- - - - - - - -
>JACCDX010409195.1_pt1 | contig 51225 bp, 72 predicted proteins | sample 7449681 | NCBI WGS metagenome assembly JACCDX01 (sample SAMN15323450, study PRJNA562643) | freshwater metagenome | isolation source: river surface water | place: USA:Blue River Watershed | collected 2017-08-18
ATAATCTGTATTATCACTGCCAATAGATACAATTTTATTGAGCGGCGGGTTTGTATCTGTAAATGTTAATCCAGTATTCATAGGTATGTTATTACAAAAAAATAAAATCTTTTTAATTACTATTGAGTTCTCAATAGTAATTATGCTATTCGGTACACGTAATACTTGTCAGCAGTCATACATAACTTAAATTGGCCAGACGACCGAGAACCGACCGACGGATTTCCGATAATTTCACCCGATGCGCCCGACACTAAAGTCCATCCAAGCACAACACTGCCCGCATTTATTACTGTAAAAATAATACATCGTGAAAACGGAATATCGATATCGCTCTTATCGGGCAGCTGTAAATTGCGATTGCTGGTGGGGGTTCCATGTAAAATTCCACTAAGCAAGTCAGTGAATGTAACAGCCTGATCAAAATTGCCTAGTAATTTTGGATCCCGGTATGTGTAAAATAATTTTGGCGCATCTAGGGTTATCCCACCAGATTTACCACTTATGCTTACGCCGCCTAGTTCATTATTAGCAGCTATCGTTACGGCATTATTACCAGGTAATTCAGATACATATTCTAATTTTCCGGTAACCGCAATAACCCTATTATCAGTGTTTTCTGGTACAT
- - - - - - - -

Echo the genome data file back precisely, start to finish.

>JACCDX010409195.1_pt1 | contig 51225 bp, 72 predicted proteins | sample 7449681 | NCBI WGS metagenome assembly JACCDX01 (sample SAMN15323450, study PRJNA562643) | freshwater metagenome | isolation source: river surface water | place: USA:Blue River Watershed | collected 2017-08-18
ATAATCTGTATTATCACTGCCAATAGATACAATTTTATTGAGCGGCGGGTTTGTATCTGTAAATGTTAATCCAGTATTCATAGGTATGTTATTACAAAAAAATAAAATCTTTTTAATTACTATTGAGTTCTCAATAGTAATTATGCTATTCGGTACACGTAATACTTGTCAGCAGTCATACATAACTTAAATTGGCCAGACGACCGAGAACCGACCGACGGATTTCCGATAATTTCACCCGATGCGCCCGACACTAAAGTCCATCCAAGCACAACACTGCCCGCATTTATTACTGTAAAAATAATACATCGTGAAAACGGAATATCGATATCGCTCTTATCGGGCAGCTGTAAATTGCGATTGCTGGTGGGGGTTCCATGTAAAATTCCACTAAGCAAGTCAGTGAATGTAACAGCCTGATCAAAATTGCCTAGTAATTTTGGATCCCGGTATGTGTAAAATAATTTTGGCGCATCTAGGGTTATCCCACCAGATTTACCACTTATGCTTACGCCGCCTAGTTCATTATTAGCAGCTATCGTTACGGCATTATTACCAGGTAATTCAGATACATATTCTAATTTTCCGGTAACCGCAATAACCCTATTATCAGTGTTTTCTGGTACAT